PTSD sufferer Todd Finger gets the guitar basics.
Post-traumatic stress disorder is a serious problem for anyone who has experienced a life-threatening event, especially soldiers who have endured combat. Symptoms include flashbacks and recurring nightmares, as well as memory difficulties and feelings of isolation and depression. Psychotherapy can help, but it doesn't always provide a sense of achievement or community.
Dan Van Buskirk, a Vietnam veteran who calls Milwaukee home, discovered an unlikely source of relief: guitar lessons.
Together with his guitar teacher, Patrick Nettesheim, Van Buskirk founded a nonprofit organization called Guitars for Vets, which aims to bring music instruction to veterans with psychological disorders like PTSD and schizophrenia. The initiative began in Milwaukee in April of last year, then expanded to Madison this September.
"Dan [Van Buskirk] saw that learning guitar helped with his own PTSD symptoms," says Mark Noxon, a guitar teacher for the program's Madison branch. The activity gave Van Buskirk "focus and a sense of happiness, which is a major reason he decided to start the program, to help other people who are dealing with something similar."
Since September, Noxon has witnessed some impressive improvements among his seven students, most of whom take lessons at the veterans' centers on Williamson Street and Brooks Street.
"I have one student who's about my age, 26 years old, who was very, very quiet and reserved when I first met him," recalls Noxon, who also plays bass for Madison's Lucas Cates Band. "After a couple of weeks, he was like a completely different individual: He came in looking sharp, acting excited and talking more. I'm not a therapist by any means, but interacting with him as a musician, I can tell that he's gotten motivated and that the music helps him to focus and communicate and connect with people."
Though more research needs to be done to confirm the connection between music lessons and psychological relief, preliminary studies have shown that musical activities can be beneficial to veterans with mental illness.
Many veterans who participate in music therapy programs, ranging from group listening exercises to one-on-one instruction such as that Guitars for Vets provides, report decreased levels of anxiety, increased levels of self-esteem and fewer episodes of panic attacks, nightmares and flashbacks. Many others find these activities to be one of the only ways they feel connected to their surroundings - and other people - after they return from combat.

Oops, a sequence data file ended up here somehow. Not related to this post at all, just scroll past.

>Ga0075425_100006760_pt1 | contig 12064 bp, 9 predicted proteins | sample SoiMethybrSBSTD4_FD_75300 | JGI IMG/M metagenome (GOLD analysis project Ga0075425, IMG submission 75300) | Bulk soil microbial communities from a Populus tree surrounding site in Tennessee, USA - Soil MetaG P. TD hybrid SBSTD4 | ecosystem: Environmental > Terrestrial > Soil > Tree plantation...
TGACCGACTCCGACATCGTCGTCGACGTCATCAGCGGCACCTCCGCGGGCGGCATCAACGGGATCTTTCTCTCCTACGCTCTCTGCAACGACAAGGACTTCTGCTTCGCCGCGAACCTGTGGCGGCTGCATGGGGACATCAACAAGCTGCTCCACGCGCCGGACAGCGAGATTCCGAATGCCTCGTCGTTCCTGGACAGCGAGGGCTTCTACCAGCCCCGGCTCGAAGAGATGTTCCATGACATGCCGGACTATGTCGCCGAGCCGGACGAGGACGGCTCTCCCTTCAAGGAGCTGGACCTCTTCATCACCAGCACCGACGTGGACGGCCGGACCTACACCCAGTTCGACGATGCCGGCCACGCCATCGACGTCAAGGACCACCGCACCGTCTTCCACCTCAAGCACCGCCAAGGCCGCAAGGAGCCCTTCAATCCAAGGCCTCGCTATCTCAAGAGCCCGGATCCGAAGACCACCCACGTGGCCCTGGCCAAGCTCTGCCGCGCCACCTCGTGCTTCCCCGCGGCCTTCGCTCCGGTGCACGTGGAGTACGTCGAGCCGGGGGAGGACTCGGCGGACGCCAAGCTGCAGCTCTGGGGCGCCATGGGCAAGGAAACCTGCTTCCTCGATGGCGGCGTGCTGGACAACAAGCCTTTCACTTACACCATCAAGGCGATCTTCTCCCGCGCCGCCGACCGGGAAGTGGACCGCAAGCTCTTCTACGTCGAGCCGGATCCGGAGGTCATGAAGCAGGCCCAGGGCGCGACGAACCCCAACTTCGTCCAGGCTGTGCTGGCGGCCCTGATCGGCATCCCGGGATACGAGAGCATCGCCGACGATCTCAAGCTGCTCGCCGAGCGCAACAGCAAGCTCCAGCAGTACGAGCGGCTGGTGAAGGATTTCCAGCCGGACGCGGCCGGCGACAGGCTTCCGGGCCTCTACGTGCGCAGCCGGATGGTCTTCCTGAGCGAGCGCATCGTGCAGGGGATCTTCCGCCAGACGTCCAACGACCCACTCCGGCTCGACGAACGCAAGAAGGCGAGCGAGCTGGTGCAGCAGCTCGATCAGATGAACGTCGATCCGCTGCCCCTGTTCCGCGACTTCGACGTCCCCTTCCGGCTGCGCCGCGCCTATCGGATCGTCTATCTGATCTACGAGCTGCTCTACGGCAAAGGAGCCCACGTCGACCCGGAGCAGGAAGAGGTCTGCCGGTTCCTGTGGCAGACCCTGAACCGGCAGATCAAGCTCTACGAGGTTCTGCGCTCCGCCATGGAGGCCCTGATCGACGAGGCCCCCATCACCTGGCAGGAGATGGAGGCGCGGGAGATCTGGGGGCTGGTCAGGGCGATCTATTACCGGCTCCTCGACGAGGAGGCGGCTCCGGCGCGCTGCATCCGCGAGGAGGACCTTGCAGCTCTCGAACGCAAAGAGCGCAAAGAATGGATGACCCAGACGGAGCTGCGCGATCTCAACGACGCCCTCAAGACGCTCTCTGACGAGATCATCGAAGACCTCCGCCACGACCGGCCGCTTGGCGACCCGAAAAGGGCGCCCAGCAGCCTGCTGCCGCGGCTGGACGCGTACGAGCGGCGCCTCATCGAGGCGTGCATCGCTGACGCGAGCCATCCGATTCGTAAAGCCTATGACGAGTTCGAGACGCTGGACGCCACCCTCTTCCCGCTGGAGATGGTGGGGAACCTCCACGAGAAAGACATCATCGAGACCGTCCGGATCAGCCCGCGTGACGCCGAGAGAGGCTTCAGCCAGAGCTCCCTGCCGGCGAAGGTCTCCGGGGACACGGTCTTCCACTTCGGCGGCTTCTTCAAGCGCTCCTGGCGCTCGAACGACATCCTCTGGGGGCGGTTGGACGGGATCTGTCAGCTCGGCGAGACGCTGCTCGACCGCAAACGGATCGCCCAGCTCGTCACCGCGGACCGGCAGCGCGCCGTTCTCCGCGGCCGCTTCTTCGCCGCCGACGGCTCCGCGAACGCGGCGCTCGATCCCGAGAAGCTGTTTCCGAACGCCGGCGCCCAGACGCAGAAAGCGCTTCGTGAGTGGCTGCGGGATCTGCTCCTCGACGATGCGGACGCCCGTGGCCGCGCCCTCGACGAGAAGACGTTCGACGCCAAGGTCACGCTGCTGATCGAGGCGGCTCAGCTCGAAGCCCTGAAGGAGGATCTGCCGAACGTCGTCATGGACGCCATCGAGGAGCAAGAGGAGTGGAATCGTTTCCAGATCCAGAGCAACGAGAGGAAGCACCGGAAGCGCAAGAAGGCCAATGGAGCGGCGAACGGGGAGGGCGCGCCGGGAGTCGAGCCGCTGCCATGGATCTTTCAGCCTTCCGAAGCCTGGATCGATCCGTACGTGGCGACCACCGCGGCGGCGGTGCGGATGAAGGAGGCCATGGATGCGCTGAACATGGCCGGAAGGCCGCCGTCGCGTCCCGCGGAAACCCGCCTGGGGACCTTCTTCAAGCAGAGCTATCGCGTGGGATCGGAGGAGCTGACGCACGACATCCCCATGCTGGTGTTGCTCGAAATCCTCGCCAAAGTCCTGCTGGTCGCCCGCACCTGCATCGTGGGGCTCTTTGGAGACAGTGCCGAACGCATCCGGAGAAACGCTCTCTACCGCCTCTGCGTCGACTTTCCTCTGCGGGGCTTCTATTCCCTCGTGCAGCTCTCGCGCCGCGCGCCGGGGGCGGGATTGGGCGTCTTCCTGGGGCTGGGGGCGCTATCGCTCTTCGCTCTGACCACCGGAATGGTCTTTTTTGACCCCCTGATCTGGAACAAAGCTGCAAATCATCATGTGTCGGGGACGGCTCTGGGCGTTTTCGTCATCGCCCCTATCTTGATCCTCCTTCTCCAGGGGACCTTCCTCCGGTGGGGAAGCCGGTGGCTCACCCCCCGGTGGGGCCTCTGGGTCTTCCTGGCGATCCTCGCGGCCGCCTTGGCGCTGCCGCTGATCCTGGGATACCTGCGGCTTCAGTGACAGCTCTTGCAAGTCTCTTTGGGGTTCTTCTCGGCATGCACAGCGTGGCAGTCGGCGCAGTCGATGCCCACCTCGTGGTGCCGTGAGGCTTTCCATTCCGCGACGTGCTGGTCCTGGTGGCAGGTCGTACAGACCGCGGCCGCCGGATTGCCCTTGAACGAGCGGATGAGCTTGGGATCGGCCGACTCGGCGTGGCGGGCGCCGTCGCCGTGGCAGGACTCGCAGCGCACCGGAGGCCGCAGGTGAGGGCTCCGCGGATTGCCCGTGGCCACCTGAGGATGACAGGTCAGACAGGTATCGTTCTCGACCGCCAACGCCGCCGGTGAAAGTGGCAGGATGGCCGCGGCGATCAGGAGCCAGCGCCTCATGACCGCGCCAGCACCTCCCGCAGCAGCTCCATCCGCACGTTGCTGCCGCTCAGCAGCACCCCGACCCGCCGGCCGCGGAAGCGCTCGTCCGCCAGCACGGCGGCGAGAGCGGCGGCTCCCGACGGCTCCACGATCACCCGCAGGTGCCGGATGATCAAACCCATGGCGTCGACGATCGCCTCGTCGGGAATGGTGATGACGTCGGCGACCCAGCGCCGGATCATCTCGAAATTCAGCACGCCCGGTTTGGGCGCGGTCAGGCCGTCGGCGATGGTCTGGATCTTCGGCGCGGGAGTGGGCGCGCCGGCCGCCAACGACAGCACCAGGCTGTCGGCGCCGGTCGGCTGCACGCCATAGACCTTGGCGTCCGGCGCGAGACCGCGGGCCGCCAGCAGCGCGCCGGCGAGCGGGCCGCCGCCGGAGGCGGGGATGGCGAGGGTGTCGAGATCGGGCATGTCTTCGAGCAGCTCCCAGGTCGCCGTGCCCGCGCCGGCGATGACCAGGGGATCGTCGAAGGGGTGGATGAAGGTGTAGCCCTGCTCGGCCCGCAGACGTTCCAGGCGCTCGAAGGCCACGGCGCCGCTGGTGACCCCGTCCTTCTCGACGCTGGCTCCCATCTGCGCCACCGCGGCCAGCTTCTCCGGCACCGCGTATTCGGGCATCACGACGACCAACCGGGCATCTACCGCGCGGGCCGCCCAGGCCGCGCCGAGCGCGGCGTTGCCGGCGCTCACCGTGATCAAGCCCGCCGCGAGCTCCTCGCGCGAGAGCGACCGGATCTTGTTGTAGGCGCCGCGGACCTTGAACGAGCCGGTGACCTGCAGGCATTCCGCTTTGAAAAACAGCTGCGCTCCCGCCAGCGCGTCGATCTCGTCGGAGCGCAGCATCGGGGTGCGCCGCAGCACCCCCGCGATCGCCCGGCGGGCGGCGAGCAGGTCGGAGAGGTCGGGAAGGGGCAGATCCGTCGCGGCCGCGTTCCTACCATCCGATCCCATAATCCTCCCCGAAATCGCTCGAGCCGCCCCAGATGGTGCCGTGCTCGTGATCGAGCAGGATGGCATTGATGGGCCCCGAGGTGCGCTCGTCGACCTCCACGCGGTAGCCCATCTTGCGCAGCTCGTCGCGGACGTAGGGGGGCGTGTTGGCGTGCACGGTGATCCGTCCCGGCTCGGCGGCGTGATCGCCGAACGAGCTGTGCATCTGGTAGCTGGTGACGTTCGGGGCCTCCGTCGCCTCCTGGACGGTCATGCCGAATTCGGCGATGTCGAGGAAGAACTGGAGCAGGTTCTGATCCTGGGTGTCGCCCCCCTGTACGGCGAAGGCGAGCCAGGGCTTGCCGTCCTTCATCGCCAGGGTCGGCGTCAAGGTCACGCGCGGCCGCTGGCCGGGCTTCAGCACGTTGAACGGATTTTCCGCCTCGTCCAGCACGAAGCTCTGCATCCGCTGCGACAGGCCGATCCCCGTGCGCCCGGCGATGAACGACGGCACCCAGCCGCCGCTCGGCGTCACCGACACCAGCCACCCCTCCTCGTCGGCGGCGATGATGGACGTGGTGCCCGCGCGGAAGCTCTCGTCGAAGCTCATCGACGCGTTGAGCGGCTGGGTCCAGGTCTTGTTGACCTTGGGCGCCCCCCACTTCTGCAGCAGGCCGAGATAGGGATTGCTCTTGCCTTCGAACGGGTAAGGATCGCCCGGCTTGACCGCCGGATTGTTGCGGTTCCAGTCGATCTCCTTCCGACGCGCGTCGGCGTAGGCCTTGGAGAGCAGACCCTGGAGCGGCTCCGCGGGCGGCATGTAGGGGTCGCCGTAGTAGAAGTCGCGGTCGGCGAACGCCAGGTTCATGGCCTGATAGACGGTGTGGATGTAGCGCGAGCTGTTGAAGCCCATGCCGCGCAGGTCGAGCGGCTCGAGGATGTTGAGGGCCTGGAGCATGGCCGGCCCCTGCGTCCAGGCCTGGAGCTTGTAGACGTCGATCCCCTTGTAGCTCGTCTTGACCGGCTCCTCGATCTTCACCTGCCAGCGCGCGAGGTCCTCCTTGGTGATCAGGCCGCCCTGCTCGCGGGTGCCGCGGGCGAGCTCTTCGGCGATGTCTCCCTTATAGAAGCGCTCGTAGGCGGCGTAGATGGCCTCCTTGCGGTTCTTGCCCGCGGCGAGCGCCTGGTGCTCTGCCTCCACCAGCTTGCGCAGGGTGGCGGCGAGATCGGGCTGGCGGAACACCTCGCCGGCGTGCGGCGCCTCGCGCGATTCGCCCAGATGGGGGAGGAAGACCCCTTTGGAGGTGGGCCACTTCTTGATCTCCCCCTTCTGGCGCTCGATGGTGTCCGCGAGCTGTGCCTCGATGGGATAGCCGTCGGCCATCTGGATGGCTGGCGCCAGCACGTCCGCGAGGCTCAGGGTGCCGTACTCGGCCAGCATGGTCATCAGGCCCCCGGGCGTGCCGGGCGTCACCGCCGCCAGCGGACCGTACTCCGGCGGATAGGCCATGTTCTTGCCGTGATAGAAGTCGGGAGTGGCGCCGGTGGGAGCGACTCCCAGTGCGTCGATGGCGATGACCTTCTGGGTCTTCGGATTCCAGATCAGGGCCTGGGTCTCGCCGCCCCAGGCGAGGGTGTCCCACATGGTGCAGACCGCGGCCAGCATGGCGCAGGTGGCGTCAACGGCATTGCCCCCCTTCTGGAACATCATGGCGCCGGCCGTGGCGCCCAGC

While Guitars for Vets is not officially a therapy program, it aims to provide similar benefits - and a sense of personal achievement through learning - to its participants.
PTSD is a growing public health problem. A 2003 study published in the New England Journal of Medicine estimated that one in six soldiers returning from Iraq suffers from this disorder specifically, and a 2005 study by the national Veterans Administration found that 20% of veterans from the Iraq War return home with a significant, diagnosable psychological problem. These numbers may even be an understatement: As more soldiers return to civilian life, the number seeking mental health services continues to rise, despite stigma about seeking help.
Guitars for Vets cofounder Nettesheim says that developing a skill and building a lifelong interest in learning music can do a great deal to improve veterans' sense of self, as well as their ability to interact with others despite an often-debilitating ailment.
"The real key is to be empathetic and cultivate the enthusiasm of wanting to play the instrument," he says. "The guitar is a catalyst for positive human interaction. We really think of our mission as befriending suffering comrades, one at a time, and helping them to heal, or at least cope a bit better."
Guitars for Vets' Steve Benford (left) and Patrick Nettesheim (right) share the music with Chancey (center) and Todd Finger (below).